The original consensus of the International Coalition to End the Illegal Siege of Gaza was that we would limit our statement to a pair of uncontroversial, basic and complementary principles that would have the broadest possible appeal: the march to break the siege would be nonviolent and anchored in international law. I agreed with this approach and consequent statement and decided to remove myself from the steering committee in order to invest my full energies in mobilizing for the march. During the week beginning August 30, 2009 and in a matter of days an entirely new sectarian agenda dubbed "the political context" was foisted on those who originally signed on and worked tirelessly for three months. Because it drags in contentious issues that--however precious to different constituencies--are wholly extraneous to the narrow but critical goal of breaking the siege this new agenda is gratuitously divisive and it is almost certain that it will drastically reduce the potential reach of our original appeal. It should perhaps be stressed that the point of dispute was not whether one personally supported a particular Palestinian right or strategy to end the occupation. It was whether inclusion in the coalition's statement of a particular right or strategy was necessary if it was both unrelated to the immediate objective of breaking the siege and dimmed the prospect of a truly mass demonstration. In addition the tactics by which this new agenda was imposed do not bode well for the future of the coalition's work and will likely move the coalition in an increasingly sectarian direction. I joined the coalition because I believed that an unprecedented opportunity now exists to mobilize a broad public whereby we could make a substantive and not just symbolic contribution towards breaking the illegal and immoral siege of Gaza and, accordingly, realize a genuine and not just token gesture of solidarity with the people of Gaza. In its present political configuration I no longer believe the coalition can achieve such a goal. Because I would loathe getting bogged down in a petty and squalid public brawl I will not comment further on this matter unless the sequence of events climaxing in my decision to resign are misrepresented by interested parties. However I would be remiss in my moral obligations were I not humbly to apologize to those who, either coaxed by me or encouraged by my participation, gave selflessly of themselves to make the march a historic event and now feel aggrieved at the abrupt turn of events. It can only be said in extenuation that I along with many others desperately fought to preserve the ecumenical vision that originally inspired the march but the obstacles thrown in our path ultimately proved insurmountable.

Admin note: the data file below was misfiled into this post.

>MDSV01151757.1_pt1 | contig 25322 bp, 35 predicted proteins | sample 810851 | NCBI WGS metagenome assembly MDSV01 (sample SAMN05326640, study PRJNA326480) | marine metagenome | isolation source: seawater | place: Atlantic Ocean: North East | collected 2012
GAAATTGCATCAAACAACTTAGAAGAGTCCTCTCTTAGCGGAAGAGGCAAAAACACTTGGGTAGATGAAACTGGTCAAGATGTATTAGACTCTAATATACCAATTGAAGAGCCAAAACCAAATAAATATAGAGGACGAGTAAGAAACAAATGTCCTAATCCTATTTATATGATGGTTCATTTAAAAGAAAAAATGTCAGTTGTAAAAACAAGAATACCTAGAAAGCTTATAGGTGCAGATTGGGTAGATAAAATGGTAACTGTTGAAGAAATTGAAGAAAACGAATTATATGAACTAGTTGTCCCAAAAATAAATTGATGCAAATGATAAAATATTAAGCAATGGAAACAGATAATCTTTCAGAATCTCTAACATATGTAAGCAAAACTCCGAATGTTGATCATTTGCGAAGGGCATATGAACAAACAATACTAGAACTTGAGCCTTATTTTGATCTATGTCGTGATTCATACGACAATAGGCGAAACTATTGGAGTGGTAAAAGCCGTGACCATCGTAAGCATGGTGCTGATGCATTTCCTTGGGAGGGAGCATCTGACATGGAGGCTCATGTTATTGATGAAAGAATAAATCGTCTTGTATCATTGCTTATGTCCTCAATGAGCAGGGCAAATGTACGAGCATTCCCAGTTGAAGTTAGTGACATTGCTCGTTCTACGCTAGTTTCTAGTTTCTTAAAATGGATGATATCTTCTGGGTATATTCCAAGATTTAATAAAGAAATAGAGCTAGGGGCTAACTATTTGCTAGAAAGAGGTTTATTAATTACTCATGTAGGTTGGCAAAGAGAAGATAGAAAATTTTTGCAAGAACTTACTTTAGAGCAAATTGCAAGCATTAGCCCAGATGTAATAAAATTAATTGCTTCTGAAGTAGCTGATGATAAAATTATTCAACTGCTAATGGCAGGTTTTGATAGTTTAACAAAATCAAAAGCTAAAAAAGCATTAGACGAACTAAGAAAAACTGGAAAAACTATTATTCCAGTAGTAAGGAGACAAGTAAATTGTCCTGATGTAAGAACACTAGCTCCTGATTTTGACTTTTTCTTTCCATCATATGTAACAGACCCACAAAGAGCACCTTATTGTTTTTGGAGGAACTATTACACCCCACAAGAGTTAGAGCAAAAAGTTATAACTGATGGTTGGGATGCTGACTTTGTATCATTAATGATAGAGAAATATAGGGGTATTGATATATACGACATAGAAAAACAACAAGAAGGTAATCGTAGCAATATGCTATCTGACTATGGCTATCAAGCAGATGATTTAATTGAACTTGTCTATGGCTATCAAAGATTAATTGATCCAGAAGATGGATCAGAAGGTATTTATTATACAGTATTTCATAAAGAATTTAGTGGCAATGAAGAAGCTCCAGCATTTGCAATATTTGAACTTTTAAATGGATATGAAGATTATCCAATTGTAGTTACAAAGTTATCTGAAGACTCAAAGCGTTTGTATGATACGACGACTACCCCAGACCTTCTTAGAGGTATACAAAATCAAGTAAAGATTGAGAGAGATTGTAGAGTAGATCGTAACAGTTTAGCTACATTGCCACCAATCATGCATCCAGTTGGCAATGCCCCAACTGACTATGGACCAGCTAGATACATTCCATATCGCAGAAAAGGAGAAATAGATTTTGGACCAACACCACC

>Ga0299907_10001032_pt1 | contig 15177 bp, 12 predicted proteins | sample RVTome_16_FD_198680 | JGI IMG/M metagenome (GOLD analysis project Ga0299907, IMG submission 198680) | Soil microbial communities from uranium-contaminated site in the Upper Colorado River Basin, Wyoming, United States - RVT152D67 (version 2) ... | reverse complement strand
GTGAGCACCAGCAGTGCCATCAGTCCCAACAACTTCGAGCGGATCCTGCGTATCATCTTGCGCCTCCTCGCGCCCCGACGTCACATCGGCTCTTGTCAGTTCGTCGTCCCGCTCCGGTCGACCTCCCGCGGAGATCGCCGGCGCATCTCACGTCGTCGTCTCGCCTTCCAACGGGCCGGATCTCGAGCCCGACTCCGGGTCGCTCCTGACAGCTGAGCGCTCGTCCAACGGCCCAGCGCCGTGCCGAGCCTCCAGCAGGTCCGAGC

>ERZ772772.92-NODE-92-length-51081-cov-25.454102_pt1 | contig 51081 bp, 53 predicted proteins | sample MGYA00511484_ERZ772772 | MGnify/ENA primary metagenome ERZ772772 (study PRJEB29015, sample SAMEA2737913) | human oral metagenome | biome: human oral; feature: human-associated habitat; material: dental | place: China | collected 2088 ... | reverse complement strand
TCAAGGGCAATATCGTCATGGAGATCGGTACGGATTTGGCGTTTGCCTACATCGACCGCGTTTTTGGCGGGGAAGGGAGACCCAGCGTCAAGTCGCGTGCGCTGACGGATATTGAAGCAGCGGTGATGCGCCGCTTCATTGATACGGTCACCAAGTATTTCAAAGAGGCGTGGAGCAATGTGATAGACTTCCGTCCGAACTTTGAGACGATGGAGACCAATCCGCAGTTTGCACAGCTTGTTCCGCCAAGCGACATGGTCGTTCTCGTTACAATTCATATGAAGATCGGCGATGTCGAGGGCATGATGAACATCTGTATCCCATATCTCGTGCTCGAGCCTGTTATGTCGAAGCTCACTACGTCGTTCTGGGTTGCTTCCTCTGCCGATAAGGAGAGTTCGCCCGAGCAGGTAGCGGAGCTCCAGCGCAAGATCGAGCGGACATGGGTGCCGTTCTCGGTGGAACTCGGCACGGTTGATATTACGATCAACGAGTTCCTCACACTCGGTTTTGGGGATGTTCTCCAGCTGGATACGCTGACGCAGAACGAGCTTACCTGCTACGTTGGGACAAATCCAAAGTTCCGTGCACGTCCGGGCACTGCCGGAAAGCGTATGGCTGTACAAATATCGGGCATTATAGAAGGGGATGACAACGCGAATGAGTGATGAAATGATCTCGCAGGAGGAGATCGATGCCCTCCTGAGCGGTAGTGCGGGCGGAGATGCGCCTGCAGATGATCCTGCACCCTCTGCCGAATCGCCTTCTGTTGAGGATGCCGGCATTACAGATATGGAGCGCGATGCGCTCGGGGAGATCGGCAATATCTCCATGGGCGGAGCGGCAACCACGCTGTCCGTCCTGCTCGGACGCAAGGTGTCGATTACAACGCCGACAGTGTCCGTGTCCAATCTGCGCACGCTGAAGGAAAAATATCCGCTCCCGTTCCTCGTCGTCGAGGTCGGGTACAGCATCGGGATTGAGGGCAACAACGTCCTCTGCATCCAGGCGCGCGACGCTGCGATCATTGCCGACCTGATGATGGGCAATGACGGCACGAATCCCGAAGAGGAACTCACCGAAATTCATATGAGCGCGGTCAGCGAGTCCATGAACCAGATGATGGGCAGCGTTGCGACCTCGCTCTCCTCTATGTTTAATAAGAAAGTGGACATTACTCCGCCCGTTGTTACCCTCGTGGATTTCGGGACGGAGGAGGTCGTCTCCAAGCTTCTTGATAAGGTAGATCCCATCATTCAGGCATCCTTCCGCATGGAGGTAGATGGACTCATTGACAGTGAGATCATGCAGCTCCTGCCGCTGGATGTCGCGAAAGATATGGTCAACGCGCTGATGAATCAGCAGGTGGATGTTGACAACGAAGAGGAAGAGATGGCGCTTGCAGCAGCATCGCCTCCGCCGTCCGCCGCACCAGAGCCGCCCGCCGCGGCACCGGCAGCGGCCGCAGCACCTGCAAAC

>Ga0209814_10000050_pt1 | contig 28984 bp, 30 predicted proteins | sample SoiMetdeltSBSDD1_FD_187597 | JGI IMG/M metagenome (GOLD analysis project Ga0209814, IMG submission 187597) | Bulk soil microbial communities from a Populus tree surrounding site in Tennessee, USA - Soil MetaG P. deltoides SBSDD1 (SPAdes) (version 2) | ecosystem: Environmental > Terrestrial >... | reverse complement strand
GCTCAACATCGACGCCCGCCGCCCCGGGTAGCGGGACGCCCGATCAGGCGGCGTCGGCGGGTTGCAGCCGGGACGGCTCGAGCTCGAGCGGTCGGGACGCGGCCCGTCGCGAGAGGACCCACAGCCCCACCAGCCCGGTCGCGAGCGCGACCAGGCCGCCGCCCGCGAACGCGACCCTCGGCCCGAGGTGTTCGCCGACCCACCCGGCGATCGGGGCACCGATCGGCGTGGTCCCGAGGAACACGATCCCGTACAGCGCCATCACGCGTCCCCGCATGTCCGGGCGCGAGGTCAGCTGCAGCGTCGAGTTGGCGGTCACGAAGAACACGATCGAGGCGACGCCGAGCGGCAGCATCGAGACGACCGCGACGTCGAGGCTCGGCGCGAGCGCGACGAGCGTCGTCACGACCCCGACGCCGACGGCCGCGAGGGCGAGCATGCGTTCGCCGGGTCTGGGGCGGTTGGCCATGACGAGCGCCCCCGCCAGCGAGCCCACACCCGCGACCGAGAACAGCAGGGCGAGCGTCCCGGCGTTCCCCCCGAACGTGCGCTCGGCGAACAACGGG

I highlighted the important phrases above.

Monday, July 6, 2009

Some sanity from Avigdor Lieberman?

Foreign Minister Avigdor Lieberman said that he will avoid negotiating West Bank policy.
"As far as I am concerned, there is a conflict of interest when someone who lives in a settlement, in an isolate town that is not even counted among the settlements, takes part in the issue," he said.
At least he's not as stupid as the Shas MK heading the Housing Ministry.

Monday, June 29, 2009

Adler's Analysis of Mondoweiss

Yaacov Lozowick linked on his blog to a very lengthy and detailed analysis of the folks of Mondoweiss (Philip Weiss and Adam Horowitz) and Max Blumenthal by Jay Adler. Adler clearly shows what their cause really is. I easily discovered their intentions just by reading the comments below Mondoweiss blog posts. I left a comment on Adler's post asking him to write an analysis of Richard Silverstein because Silverstein was once said that he doesn't see any antisemitism in the comments on Mondoweiss.